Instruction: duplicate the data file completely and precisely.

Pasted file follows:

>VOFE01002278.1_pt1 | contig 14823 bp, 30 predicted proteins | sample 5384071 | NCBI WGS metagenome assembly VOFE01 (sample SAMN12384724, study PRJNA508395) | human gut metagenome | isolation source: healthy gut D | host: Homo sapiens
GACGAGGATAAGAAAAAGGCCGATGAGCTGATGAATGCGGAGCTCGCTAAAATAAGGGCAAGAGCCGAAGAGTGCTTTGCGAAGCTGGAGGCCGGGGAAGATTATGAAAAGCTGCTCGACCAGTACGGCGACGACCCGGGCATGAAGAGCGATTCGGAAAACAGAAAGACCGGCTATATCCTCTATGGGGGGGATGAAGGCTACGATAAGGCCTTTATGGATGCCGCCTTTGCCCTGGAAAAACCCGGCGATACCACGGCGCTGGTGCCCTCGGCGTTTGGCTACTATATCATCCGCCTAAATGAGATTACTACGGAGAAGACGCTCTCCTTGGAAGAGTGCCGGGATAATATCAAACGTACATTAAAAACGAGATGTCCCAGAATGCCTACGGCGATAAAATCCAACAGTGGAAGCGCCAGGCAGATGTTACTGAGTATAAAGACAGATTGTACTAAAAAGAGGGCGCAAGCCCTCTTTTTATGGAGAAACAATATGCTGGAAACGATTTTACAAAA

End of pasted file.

>VOFE01002278.1_pt1 | contig 14823 bp, 30 predicted proteins | sample 5384071 | NCBI WGS metagenome assembly VOFE01 (sample SAMN12384724, study PRJNA508395) | human gut metagenome | isolation source: healthy gut D | host: Homo sapiens
GACGAGGATAAGAAAAAGGCCGATGAGCTGATGAATGCGGAGCTCGCTAAAATAAGGGCAAGAGCCGAAGAGTGCTTTGCGAAGCTGGAGGCCGGGGAAGATTATGAAAAGCTGCTCGACCAGTACGGCGACGACCCGGGCATGAAGAGCGATTCGGAAAACAGAAAGACCGGCTATATCCTCTATGGGGGGGATGAAGGCTACGATAAGGCCTTTATGGATGCCGCCTTTGCCCTGGAAAAACCCGGCGATACCACGGCGCTGGTGCCCTCGGCGTTTGGCTACTATATCATCCGCCTAAATGAGATTACTACGGAGAAGACGCTCTCCTTGGAAGAGTGCCGGGATAATATCAAACGTACATTAAAAACGAGATGTCCCAGAATGCCTACGGCGATAAAATCCAACAGTGGAAGCGCCAGGCAGATGTTACTGAGTATAAAGACAGATTGTACTAAAAAGAGGGCGCAAGCCCTCTTTTTATGGAGAAACAATATGCTGGAAACGATTTTACAAAA